The CommsDay Summit 2016 in Sydney was many things. It was a family reunion of sorts for the Australian telecommunications market complete with appearances by the outspoken uncle and unappreciated sibling (I won’t name who). It was a “no holds barred” wrestling match where incumbent wireline and mobile operators stood shoulder-to-shoulder with new entrants along with analysts and regulators to go over the state of the Australian telecommunications market. It was a group therapy session in which Telstra got up in front of the crowd to explain two recent outages for which they tried to make good by their customers by letting them feast on unlimited data for not one, but for two whole days in the past two months. During the most recent free data day, subscribers downloaded a record 2,686 Terabytes of data. That’s equivalent to over 1.1 million HD downloads of the latest Star Wars movie!
There was “high drama and intrigue” on the galactic scale as politicians and carriers alike discussed and questioned the tactics around the national broadband strategy. There were also heroes: the conference participants raised more than $10,000 (AUS) for the Telco Together Foundation, an organization that helps disadvantaged communities in Australia and headed up by the CommsDay event master of ceremonies, Renee Bowker.
There was also coverage of emerging technologies and trends impacting the telecommunications market. For example, Luke Clifton from Macquarie Telecom talked about Software Defined Networking (SDN); Jeremy Deutsch from Equinix discussed hybrid clouds; and Guavus VP Chris Menier talked about Big Data. I had the opportunity to talk about Network Functions Virtualization (NFV) and how it was a game changer to the telecommunications industry. When I started the presentation, I asked for a show of hands on how many people were familiar with NFV, and not surprisingly only a few folks indicated they’ve heard of it!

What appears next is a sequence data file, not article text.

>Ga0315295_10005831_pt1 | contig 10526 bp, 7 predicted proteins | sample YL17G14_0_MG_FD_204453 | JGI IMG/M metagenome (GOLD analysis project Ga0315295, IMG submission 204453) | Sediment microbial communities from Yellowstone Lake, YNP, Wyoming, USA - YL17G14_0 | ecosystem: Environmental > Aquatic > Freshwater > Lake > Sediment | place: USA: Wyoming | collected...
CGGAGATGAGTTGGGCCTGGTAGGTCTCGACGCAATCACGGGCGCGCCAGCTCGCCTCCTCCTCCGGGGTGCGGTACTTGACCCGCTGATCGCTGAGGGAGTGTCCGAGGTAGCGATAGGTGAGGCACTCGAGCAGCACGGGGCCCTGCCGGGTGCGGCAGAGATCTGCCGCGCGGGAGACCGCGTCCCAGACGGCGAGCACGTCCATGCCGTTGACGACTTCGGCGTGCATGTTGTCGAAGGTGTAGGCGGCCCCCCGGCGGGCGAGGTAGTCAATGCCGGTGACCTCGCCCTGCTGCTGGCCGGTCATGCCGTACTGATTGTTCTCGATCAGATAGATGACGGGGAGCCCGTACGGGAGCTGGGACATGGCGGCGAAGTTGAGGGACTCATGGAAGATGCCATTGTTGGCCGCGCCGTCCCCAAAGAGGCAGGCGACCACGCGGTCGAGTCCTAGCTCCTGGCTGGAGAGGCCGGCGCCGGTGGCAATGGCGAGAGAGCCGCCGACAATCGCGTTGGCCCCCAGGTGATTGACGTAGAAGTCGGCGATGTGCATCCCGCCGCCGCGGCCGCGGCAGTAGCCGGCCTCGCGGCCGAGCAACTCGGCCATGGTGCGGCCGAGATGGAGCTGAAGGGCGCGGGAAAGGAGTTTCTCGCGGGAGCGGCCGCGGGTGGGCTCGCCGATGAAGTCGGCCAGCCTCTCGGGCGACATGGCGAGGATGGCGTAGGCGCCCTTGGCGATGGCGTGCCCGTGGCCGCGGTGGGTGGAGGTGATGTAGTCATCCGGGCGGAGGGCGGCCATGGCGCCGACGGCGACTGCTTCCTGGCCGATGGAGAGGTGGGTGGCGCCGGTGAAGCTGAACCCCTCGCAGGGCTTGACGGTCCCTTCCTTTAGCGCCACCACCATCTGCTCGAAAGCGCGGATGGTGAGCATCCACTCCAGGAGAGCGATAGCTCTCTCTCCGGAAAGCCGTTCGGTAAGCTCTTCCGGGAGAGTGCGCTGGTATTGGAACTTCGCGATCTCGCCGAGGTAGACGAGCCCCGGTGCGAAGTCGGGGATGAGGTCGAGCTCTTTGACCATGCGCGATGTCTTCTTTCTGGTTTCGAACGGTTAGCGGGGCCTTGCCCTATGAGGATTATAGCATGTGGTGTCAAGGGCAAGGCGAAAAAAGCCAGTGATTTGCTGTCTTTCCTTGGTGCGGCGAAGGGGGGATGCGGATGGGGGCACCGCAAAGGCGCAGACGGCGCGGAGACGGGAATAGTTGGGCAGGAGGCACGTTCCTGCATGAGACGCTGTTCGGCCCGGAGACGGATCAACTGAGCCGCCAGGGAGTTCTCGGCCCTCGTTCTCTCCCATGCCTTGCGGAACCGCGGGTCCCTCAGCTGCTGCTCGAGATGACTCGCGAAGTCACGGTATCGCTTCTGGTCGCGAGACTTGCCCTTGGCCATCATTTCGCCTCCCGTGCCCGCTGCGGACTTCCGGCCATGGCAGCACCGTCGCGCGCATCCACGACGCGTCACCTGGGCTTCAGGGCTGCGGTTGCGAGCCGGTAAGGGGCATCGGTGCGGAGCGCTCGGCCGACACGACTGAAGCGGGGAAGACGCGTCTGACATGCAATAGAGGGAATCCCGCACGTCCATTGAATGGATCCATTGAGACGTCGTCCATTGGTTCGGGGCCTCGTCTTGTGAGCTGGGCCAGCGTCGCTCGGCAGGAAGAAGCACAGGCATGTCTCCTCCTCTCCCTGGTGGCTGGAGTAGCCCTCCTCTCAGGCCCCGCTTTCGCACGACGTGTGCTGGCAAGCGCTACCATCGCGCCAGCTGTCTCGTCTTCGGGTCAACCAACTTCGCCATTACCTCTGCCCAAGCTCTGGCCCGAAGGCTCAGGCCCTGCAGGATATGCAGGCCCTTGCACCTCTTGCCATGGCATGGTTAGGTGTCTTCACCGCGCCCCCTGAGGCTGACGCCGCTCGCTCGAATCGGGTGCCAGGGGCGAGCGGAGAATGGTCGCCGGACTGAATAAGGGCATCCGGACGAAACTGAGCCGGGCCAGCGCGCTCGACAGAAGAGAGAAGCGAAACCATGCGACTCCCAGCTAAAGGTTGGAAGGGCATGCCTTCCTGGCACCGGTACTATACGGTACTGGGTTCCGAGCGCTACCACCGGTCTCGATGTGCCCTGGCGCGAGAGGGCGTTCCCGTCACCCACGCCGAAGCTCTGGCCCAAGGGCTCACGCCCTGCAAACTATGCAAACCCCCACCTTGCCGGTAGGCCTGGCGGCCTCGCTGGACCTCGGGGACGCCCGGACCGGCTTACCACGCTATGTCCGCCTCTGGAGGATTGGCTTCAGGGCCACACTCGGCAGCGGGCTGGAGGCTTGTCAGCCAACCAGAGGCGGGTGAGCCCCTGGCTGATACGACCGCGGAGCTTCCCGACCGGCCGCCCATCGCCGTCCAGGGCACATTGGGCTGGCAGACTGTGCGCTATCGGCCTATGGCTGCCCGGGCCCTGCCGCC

Thomas Schroer speaking about moving multimedia applications to the cloud at CommsDay 2016
Outside of telecom and the immediate vendor and analyst community, NFV is probably not well known, although it is shaping up to have a huge impact on how communications and data services are delivered as well as how Telcos are organized. You can download the presentation from SlideShare as well as other CommsDay Summit presentations.
Yes, CommsDay was all-encompassing and provided a cross section of perspectives, but I think it was missing one component – the voice of the enterprise!
Enterprise IT shops for years have known about virtualization, clouds and data center automation, and those concepts are making their way into the telecommunications infrastructure. What’s not readily apparent is the benefit to enterprise organizations that NFV and Software Defined Networks will have. I did a blog recently on Network Slicing that talks about enterprise-centric use cases enabled by NFV and virtualization that’s worth checking out if you haven’t already. As virtualization, decomposition of network functionality, customization of network slices, and reduced costs in implementing networks plays out, enterprises will have more control in how they communicate not only with their employees, but also their customers.
So as the telecommunications industry evolves to a software-centric model that is more flexible and agile, enterprises heavily reliant on Big Data from IoT will have a bigger role in defining their communications infrastructure. I think for the CommsDay Summit to be totally comprehensive in the future and put them on the bleeding edge, the voice of the enterprise will be important to round out what’s really going on with the state of the telecommunications market. Let me know what you think by tweeting us at @Dialogic.